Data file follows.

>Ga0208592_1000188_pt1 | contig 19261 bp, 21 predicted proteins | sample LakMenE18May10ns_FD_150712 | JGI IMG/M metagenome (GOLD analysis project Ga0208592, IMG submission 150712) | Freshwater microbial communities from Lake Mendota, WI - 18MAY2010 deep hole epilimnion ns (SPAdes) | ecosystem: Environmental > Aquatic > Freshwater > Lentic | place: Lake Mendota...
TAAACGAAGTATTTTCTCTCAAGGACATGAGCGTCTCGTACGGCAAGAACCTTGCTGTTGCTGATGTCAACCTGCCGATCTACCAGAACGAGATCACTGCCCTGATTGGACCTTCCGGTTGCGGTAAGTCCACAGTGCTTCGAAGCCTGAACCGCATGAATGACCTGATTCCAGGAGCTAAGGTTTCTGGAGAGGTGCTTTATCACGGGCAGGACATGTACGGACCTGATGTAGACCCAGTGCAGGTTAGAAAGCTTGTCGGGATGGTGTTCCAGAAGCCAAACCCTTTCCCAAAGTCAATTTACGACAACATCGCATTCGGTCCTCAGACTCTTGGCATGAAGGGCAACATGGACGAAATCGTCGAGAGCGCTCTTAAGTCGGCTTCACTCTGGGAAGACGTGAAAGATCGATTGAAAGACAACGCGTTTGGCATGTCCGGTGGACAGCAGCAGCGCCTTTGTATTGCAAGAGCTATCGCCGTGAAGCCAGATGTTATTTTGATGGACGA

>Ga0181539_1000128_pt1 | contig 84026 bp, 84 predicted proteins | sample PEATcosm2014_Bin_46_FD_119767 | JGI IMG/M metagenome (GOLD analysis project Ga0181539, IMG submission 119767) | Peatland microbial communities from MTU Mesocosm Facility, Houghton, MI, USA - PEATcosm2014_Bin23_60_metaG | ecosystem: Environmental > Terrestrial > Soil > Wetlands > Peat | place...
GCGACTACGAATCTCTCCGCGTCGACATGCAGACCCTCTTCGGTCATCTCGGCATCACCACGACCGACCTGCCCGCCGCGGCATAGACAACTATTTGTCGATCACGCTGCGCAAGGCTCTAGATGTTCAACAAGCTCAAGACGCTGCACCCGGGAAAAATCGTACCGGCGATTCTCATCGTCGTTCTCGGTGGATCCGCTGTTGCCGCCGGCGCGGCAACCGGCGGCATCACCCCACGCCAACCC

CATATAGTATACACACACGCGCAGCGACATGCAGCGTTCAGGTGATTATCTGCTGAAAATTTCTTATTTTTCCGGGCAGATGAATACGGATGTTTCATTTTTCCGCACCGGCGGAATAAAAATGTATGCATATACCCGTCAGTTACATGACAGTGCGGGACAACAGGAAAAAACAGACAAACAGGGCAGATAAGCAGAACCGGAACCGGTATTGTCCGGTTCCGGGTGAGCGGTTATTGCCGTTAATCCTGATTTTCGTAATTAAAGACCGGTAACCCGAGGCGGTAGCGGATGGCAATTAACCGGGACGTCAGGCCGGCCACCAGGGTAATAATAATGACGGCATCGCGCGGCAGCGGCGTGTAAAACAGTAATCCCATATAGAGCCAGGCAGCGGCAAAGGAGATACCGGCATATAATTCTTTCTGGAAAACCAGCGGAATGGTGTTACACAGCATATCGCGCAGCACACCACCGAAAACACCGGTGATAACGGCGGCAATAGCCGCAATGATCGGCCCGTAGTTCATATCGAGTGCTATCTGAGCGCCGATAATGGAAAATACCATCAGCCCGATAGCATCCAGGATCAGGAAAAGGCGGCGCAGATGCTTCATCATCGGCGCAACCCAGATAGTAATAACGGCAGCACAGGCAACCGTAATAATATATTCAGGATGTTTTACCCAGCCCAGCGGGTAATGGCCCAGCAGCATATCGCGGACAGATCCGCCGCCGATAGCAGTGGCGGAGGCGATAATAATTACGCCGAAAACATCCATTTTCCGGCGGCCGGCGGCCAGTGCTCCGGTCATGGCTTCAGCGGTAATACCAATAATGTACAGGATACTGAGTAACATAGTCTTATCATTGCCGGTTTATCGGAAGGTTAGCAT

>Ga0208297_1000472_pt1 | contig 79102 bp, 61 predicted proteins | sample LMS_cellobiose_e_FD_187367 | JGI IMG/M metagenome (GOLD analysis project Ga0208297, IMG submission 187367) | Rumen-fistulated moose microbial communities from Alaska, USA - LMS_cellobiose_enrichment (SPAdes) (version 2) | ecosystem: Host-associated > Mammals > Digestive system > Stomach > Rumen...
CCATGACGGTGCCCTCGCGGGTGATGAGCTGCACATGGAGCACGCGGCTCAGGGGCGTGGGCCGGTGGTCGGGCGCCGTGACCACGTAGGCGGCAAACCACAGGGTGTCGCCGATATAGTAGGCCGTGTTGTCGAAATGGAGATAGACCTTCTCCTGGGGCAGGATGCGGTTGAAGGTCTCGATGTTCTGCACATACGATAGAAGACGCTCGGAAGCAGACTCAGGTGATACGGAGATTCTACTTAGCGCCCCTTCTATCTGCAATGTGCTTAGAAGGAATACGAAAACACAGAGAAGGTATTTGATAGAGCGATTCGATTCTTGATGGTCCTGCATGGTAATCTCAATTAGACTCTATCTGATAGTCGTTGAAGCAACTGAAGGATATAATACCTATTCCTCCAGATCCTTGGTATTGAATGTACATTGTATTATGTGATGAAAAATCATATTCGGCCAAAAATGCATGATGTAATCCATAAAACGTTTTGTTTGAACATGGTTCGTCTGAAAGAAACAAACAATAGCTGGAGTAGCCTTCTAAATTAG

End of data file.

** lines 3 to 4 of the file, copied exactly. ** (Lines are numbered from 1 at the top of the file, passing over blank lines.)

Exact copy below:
>Ga0181539_1000128_pt1 | contig 84026 bp, 84 predicted proteins | sample PEATcosm2014_Bin_46_FD_119767 | JGI IMG/M metagenome (GOLD analysis project Ga0181539, IMG submission 119767) | Peatland microbial communities from MTU Mesocosm Facility, Houghton, MI, USA - PEATcosm2014_Bin23_60_metaG | ecosystem: Environmental > Terrestrial > Soil > Wetlands > Peat | place...
GCGACTACGAATCTCTCCGCGTCGACATGCAGACCCTCTTCGGTCATCTCGGCATCACCACGACCGACCTGCCCGCCGCGGCATAGACAACTATTTGTCGATCACGCTGCGCAAGGCTCTAGATGTTCAACAAGCTCAAGACGCTGCACCCGGGAAAAATCGTACCGGCGATTCTCATCGTCGTTCTCGGTGGATCCGCTGTTGCCGCCGGCGCGGCAACCGGCGGCATCACCCCACGCCAACCC